The Baltimore Summer Antique Show still packs 'em in
This used to be a sort of funky affair – diverse, rambling, and slapdash. An Irish guy named Frank was the front man. He'd get on the PA just before the show opened and give endless instructional speeches about what was expected of the dealers, unintelligible owing to the poor sound quality and his Irish brogue. Book sellers were included as an afterthought, but the combination worked. We found things to buy from the antiques people, and new customers were exposed to our wares. The show had a good run through the Nineties, and I became very fond of the city, particularly the Locust Point neighborhood, with a saloon on every corner. I fantasized buying a row house across the street from the Chesapeake Box factory (where I would work the night shift while writing detective thrillers by day) with a great view of the harbor for $75,000. Ms. Crotty, unfortunately, did not care for the heat, and I watched helplessly as the price of those fine old buildings along Fort Avenue doubled and then tripled.

Then the show was taken over by an outfit known as the Palm Beach Show group. Booth rents went up and the show reinvented itself as a fancy-schmancy affair with white carpets, soft music, and high end dealers. 
The book ghetto in white carpetland
Their pre and post show publicity reached frenetic levels, and every year a rumor was floated by “unnamed sources” that a painting or a piece of pottery had sold for seven figures. The booksellers, no surprise, were increasingly marginalized.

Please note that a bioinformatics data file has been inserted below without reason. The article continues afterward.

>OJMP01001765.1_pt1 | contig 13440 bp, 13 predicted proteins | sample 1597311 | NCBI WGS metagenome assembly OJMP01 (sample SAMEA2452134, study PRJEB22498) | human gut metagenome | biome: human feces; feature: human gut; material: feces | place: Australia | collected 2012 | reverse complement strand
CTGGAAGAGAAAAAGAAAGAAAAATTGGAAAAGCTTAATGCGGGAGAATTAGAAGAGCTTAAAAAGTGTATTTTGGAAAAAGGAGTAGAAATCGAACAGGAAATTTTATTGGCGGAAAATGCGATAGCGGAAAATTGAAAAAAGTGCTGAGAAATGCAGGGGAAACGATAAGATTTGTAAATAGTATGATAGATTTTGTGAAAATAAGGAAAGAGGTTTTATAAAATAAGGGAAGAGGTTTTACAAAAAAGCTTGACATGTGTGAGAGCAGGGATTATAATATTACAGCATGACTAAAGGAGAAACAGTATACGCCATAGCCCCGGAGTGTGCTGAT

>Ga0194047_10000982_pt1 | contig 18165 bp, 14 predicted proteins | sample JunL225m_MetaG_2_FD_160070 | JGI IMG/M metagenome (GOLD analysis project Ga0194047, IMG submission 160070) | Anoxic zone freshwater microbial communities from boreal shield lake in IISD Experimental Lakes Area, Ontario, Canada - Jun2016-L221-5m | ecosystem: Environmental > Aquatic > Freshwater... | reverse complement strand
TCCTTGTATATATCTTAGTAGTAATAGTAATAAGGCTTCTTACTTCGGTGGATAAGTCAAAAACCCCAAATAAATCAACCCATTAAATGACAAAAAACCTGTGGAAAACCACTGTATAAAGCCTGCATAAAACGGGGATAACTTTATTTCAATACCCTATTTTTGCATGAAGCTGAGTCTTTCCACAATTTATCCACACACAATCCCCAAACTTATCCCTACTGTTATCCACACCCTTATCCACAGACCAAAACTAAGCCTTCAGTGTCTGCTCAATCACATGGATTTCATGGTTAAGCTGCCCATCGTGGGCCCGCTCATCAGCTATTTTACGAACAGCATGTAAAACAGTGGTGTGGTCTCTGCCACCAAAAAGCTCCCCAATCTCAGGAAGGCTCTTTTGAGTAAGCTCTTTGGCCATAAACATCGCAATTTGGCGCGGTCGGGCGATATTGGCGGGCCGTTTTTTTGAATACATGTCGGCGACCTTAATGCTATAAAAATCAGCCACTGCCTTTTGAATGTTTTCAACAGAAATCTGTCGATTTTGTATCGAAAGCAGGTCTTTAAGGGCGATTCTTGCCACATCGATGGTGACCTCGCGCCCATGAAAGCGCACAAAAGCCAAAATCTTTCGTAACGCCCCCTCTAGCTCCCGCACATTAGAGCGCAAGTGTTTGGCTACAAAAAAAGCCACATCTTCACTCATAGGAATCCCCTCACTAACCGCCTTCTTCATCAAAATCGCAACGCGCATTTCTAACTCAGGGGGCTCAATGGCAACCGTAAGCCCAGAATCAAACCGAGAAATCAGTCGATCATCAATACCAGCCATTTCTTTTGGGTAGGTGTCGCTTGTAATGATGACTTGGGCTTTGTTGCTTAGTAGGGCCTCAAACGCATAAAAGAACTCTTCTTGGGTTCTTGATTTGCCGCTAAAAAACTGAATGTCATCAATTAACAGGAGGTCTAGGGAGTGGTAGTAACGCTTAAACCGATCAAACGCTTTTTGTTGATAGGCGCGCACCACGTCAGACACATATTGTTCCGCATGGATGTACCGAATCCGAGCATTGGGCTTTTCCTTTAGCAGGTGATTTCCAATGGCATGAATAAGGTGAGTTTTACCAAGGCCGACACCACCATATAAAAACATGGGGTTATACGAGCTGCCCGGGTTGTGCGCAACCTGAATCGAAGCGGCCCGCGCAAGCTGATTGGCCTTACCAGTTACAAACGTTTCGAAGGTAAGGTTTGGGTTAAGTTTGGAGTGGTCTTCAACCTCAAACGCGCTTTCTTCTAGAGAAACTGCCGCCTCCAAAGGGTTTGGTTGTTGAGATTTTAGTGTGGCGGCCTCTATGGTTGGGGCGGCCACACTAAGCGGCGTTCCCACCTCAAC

Marilyn Braiterman and Greg Davis examine rare tomes at the booth of G. Davis Books
I could have put up with all this nonsense – even the fact that high end customers were more interested in fine bindings and childrens books than in rare maritime manuscripts. In the end, however, the lengthy time commitment was too much. I'd spend a week packing, then leave Tuesday for the Wednesday setup, and then sit there amidst white carpeted antique splendor Thursday, Friday, Saturday, and Sunday while the fancy schmancies regarded my wares with incomprehension. Leave Sunday night, get as far as Wilmington, and arrive home on Monday. A week of lost time and road expenses for some good buying opportunities and low sales. Then I figured out that I could just visit the show and still buy books, and that's what I started doing. Even if Papermania was scheduled for the same weekend, I could shop the Thursday opening and then scoot back north to Hartford for setup at the paper show on Friday.

So Ms. Crotty and I did some shopping and visiting among the forty or so book dealers at the Baltimore show, adjourned for lunch with friends at the brew pub across the street, went back to the show to conclude our business, then spent a very enjoyable afternoon and evening with an old Ballmer pal on a stoop just off Fort Avenue in Locust Point,

Greg and Fats solve the world's problems from Locust Point
across from what used to be the Chesapeake box factory, and was now colonized by yuppie joggers with the cutest dogs.

Here's what we bought, the wife and me: